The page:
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Defibulator physics problem

  1. Feb 25, 2010 #1
    1. The problem statement, all variables and given/known data

    A defibrillator is used to restart a person's heart after it stops beating. Energy is delivered to the heart by discharging a capacitor through the body tissues near the heart. If the capacitance of the defibrillator is 9 ìF and the energy delivered is to be 300 J, to what potential difference must the capacitor be charged?

    2. Relevant equations

    U = 1/2C(delta V)^2.


    3. The attempt at a solution

    Could someone get me started on this problem?
     
  2. jcsd
  3. Feb 25, 2010 #2

    ideasrule

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    Re: Defibulators

    If you have U = 1/2C(delta V)^2 and you know U and C, why can't you calculate delta V?
     
  4. Feb 25, 2010 #3
    Re: Defibulators

    Hmm. I never had this problem before..

    I would use U = 1/2C(Delta V) ^2

    U / Delta V^2 = 1 / 2C

    1 / Delta V^2 = U / 2C

    Delta V^2 = 2C / U

    Delta V = sqrt( 2C / U )

    But what are C and U?

    C = 900J and U = 9iF??

    so V = sqrt( 2*900J / 9iF ) = 14.14 J/iF?
     
  5. Feb 25, 2010 #4
    Re: Defibulators

    That just doesnt seem right to me. I am not even sure if the equation is the right one to use.
     
  6. Feb 26, 2010 #5

    collinsmark

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    Re: Defibulators

    :bugeye:

    Perhaps you should try it this way,

    [tex] U = \frac{1}{2}CV^2 [/tex]

    [tex] 2U = CV^2 [/tex] (Multiplied both sides by 2)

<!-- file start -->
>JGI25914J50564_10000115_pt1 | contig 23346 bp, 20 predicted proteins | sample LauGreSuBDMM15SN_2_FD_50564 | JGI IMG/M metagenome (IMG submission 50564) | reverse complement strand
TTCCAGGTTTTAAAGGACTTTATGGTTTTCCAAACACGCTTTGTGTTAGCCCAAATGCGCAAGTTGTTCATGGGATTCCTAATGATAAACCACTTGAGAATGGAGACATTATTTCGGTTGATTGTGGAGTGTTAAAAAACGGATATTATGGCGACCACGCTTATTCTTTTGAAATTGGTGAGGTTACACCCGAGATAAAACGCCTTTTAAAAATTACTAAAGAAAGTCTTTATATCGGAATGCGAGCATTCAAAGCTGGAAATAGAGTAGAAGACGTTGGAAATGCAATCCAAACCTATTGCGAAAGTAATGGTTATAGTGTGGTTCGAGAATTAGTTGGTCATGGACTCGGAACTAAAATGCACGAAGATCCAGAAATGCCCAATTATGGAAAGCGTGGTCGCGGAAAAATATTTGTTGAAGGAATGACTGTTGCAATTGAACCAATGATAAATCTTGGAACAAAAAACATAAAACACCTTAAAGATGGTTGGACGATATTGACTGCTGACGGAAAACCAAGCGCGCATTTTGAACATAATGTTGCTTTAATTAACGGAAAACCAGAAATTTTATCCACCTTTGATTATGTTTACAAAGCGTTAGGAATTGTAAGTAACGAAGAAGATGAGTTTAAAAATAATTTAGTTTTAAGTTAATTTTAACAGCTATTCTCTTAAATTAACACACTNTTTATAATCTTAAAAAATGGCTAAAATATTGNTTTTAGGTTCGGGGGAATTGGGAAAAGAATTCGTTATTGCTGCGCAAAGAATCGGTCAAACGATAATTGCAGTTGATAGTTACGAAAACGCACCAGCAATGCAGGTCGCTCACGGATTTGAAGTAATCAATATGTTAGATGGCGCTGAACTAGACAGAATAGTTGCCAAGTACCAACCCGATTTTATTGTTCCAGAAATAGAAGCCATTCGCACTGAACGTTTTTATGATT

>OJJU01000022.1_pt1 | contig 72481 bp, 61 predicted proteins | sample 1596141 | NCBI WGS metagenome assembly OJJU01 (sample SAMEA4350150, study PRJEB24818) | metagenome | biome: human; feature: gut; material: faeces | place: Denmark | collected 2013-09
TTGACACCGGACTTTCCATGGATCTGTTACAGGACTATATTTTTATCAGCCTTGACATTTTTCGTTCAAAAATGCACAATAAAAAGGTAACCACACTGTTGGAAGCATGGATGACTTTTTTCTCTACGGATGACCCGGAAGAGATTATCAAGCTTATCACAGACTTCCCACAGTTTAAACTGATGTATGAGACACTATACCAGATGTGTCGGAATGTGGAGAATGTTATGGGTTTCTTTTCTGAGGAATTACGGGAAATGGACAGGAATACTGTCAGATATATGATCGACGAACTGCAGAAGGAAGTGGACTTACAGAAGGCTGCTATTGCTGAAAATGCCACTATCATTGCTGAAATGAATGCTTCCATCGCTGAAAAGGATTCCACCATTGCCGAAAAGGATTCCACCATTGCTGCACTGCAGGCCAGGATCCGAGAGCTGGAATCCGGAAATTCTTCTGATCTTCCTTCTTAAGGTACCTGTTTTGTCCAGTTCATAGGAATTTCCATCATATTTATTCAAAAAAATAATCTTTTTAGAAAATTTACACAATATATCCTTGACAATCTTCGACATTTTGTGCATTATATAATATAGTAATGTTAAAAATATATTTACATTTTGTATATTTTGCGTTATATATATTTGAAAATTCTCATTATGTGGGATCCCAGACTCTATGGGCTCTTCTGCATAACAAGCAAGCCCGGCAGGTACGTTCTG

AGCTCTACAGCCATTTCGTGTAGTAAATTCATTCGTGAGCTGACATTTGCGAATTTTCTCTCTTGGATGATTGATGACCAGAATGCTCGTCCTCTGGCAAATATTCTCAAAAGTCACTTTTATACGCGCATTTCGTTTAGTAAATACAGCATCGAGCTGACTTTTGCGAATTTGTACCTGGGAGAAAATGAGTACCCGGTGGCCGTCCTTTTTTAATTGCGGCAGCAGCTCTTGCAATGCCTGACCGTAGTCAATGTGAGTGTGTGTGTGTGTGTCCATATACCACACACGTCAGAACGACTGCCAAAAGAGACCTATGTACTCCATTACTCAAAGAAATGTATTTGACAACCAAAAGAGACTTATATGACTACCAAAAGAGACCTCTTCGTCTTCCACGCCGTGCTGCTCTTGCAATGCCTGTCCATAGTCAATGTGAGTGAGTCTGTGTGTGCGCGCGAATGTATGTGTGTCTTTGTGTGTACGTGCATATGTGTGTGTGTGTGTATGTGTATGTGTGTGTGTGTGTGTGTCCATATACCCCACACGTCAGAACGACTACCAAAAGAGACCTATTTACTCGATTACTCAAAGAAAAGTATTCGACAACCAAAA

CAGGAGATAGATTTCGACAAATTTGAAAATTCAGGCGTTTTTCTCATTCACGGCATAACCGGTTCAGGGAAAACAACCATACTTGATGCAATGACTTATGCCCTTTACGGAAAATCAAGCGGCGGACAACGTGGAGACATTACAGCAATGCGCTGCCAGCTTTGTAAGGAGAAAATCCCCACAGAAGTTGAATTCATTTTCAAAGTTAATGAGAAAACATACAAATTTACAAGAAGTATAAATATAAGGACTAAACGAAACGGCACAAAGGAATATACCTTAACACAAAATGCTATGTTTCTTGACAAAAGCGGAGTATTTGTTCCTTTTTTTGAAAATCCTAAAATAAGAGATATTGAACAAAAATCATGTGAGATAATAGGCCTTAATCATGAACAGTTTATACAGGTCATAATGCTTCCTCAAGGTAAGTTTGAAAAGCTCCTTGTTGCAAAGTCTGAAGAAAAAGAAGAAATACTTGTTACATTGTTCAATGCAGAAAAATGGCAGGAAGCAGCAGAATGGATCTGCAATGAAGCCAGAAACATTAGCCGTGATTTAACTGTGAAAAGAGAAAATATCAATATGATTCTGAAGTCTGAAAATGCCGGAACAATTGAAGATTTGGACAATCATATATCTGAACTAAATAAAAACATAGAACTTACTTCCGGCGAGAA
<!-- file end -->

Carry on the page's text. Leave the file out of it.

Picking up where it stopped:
[tex] \frac{2U}{C} = V^2 [/tex] (Divided both sides by C)

    [tex] \sqrt{\frac{2U}{C}} = V [/tex] (took the square root)

    Wait, 900 J? I thought it was 300 J.

    In terms of the "iF" units, Are you sure it's not just "F"? Capacitors are measured in Farads. The abbreviation for a Farad is simply F. You can break down the Farad unit to be Coulombs/Volt.

    9 F is a fairly large capacitor. However, it is not out of the question. Using today's ultra-capacitor technology, you could hold a 9 F ultra-capacitor in the palm of your hand.

    By the way, when you finish calculating the voltage, it may not seem like very much. I'm assuming that there is a voltage converter involved in the defibrillator, not applicable to this problem (we're only dealing with the capacitor itself, not the entire defibrillator).

    [Edit]: It's still possible to store the same energy in a much smaller valued capacitor, albeit at a higher voltage. It could very well be that the author of the problem meant uF (as in micro Farad), since the 'u' is right next to the 'i' on the keyboard. But if it was up to me, I'd design the thing with a 9 F ultra-capacitor. Ultra-capacitors are cool. :cool:
     
    Last edited: Feb 26, 2010
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